On Saturday, President Mohamad Morsi announced that Egypt has shuttered its embassy in Damascus and has severed all diplomatic ties with Syrian President Bashar al-Assad's rogue government. The Egyptian president also declared support for a no-fly zone in Syria, in conjunction with President Obama's proposal for arming the opposition and a partial no-fly zone, and in a statement last week gave virtual carte blanche to any Egyptians seeking to fight "jihad" in Syria.
This move comes more than two years into the Syrian conflict, which began as a popular uprising against Assad's dictatorship and was transformed into the brutal civil war we see today. As a fellow Arab state, it would seem that Egypt would have done more throughout the timeline of this regional catastrophe to support the Syrian people who have been murdered by the tens of thousands by Assad's forces and supporters. The idea early on was that President Morsi was seeking a "balanced" foreign policy for Egypt, and was thus seen cozying up to the Iranian leadership, perhaps far too much for anyone's liking (or viewing pleasure, for that matter). Just a week ago, when he declared support for jihad in Syria, he also asserted that he was against any foreign intervention in the Syrian matter — another statement that sits well with the Egyptian people.
Should the Syrians — or Americans, for that matter — genuinely care that Morsi expressed populist solidarity (without saying that he would commit to sending American-trained Egyptian troops to help) with them this late in the game and at a time where it is very easy to do so, when American, E.U., and regional powers all preparing to take necessary action in Syria? Probably not. However, this timing is in fact significant, as this comes at a time where regional calculations are being redrawn on sectarian lines.
One consideration is that this is posturing based on domestic politics: that the Muslim Brotherhood is attempting to distract the Egyptian people from domestic matters. Most immediately coming to mind is the upcoming June 30 protests for the "Tamarrud" campaign, where activists are seeking 13 million signatures for a public recall on Morsi's presidency one year after his election, citing a dismal track record and obvious consolidation of power measures for his Muslim Brotherhood bloc. Speaking to an activist in Cairo on Sunday, the sense that Morsi is trying to appease to more right-wing Islamist factions by allowing them and their supporters to go make "jihad" in Syria, is no real secret. What makes this move so convenient, aside from the reality that there is already a ton of Western momentum driving support for the Syrian opposition and action in Syria, is that the Muslim Brotherhood is not falling behind from other Sunni regional powers all invested in the Syrian proxy war. Saudi Arabia and Qatar have been actively supporting the political and armed opposition, and reportedly have had a big hand in providing Al-Qaeda's alias in Syria, the Al-Nusra Front, with weapons and money. Syria's Muslim Brotherhood has been banished outside of the country since Assad's father, President Hafez al-Assad, hunted them down during their uprising in the early 80s. Now, the Syrian Muslim Brotherhood is dominating the external opposition National Coalition of Syrian Opposition and Revolutionary Forces, or Etilaf, with no small help from Qatar, which has also been very supportive of President Morsi and the Egyptian Brotherhood.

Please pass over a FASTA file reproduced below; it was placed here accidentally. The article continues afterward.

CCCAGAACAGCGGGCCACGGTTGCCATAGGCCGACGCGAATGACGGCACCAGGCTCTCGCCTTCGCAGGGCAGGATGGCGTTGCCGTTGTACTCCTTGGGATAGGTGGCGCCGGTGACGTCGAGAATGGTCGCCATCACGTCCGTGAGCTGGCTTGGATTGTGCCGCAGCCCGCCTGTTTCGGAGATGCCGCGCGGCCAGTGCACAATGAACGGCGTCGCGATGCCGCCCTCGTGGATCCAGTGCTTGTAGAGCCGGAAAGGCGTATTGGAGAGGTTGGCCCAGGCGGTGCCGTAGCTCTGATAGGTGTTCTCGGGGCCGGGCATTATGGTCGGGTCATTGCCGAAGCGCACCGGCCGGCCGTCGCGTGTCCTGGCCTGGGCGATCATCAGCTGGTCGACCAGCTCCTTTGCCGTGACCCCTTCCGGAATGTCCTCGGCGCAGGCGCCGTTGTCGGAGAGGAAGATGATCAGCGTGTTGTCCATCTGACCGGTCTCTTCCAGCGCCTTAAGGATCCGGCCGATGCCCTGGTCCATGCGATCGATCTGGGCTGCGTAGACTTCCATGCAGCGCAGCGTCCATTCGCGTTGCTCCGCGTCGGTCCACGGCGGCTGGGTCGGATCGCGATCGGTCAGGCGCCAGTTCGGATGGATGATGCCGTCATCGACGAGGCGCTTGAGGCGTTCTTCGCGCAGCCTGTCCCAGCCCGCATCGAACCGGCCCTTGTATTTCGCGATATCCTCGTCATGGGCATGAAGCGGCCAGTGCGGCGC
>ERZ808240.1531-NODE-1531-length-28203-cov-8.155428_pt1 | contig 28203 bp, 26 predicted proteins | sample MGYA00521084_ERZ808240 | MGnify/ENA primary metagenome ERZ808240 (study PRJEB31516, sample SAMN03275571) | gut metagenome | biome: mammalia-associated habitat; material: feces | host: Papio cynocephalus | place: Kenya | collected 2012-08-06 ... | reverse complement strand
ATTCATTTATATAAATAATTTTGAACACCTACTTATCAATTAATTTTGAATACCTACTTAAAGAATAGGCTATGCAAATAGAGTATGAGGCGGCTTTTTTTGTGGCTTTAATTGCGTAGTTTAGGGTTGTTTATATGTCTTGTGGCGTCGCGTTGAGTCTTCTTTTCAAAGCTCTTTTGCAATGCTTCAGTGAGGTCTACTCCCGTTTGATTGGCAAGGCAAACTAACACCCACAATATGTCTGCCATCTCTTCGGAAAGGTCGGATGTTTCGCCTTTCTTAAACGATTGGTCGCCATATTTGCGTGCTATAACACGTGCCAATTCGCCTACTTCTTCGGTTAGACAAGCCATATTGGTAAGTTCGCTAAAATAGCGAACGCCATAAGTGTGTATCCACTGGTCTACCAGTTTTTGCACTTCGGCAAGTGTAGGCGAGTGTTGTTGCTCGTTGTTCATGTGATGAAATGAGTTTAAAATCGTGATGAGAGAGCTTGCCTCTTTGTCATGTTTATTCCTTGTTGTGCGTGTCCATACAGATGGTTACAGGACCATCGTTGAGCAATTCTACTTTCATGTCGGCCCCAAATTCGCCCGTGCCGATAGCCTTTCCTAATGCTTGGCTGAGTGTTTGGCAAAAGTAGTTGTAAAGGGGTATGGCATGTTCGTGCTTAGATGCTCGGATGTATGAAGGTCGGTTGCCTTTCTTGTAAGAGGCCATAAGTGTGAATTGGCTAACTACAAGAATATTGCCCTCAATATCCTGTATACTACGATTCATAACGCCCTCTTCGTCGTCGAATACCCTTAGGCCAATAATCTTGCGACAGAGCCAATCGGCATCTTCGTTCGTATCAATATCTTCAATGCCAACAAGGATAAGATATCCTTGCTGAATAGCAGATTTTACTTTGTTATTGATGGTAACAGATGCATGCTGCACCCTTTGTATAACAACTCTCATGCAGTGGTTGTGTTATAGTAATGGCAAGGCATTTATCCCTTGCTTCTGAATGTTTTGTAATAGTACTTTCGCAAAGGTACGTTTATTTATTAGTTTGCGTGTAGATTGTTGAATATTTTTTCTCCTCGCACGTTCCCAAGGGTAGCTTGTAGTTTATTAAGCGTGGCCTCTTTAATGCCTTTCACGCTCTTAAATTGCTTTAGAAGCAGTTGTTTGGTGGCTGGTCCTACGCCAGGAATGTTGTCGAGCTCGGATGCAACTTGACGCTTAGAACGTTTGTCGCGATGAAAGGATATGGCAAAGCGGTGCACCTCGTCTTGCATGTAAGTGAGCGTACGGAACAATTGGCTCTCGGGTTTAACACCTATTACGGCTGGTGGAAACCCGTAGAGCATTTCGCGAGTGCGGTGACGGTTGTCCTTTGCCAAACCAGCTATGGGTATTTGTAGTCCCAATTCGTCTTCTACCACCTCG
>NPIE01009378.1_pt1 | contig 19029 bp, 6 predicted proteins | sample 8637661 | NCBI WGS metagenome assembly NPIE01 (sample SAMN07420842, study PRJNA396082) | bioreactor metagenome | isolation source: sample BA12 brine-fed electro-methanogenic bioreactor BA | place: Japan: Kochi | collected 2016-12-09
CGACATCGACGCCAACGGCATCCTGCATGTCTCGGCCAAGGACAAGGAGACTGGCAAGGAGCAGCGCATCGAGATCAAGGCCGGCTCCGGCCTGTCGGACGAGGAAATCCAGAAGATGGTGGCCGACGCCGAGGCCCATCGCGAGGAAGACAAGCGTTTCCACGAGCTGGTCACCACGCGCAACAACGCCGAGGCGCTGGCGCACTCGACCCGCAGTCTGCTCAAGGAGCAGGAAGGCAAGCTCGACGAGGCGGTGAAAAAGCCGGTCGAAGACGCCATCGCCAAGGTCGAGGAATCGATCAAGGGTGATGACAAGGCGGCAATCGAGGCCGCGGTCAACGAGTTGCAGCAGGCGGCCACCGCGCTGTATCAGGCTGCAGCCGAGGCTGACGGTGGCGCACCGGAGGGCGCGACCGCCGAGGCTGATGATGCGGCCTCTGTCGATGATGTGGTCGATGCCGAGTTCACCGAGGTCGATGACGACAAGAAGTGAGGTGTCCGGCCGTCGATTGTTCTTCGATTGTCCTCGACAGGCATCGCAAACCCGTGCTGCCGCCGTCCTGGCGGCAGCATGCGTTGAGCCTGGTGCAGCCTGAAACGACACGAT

With that being the case, one could ask why Morsi has not jumped on the opposition's bandwagon until now. It was not until recently when the calls for holy war by Shi'ite militant group Hezbollah's Secretary-General Hasan Nasrallah and prominent Sunni clerics such as Egyptian Shaykh Yusuf al-Qaradawi were made. With Nasrallah declaring that he would double-down on Hezbollah's commitment to support Assad at all costs, it is without surprise that the sectarian rhetoric is being reciprocated on clerical levels, and now, thanks to Morsi, on a national level.
To prevent sectarian violence from defining the Middle East and Islamic World discourse for decades to come, a post-Assad Syria must be produced as soon as possible, as I explained here. Yes, it goes without saying that most Sunnis do not hate most Shi’ites, and vice versa, and that these ethno-religious identities are being hijacked by the fearful and those who seek to hold onto power. And one should not pretend that support from Egypt (the cultural capitol of the Arab world) is not a morale booster for the Syrian people and will not contribute to battle against the oppressing side, which in this case happens to be the Shi’ite axis. But foreign fighters flooding Syria should never be encouraged. If Morsi wants to support the fight on the ground, he should commit to working with U.S.-NATO and regional power efforts in an official, statesmanlike manner. And if the Brotherhood cares about the fate of the Middle East and what one would call a Muslim "ummah," or global community, rather than their own political fate, they would be wise to discourage such un-Islamic, polarizing rhetoric. The Syrian people deserve better support than this, and the Egyptian people definitely deserve better leadership.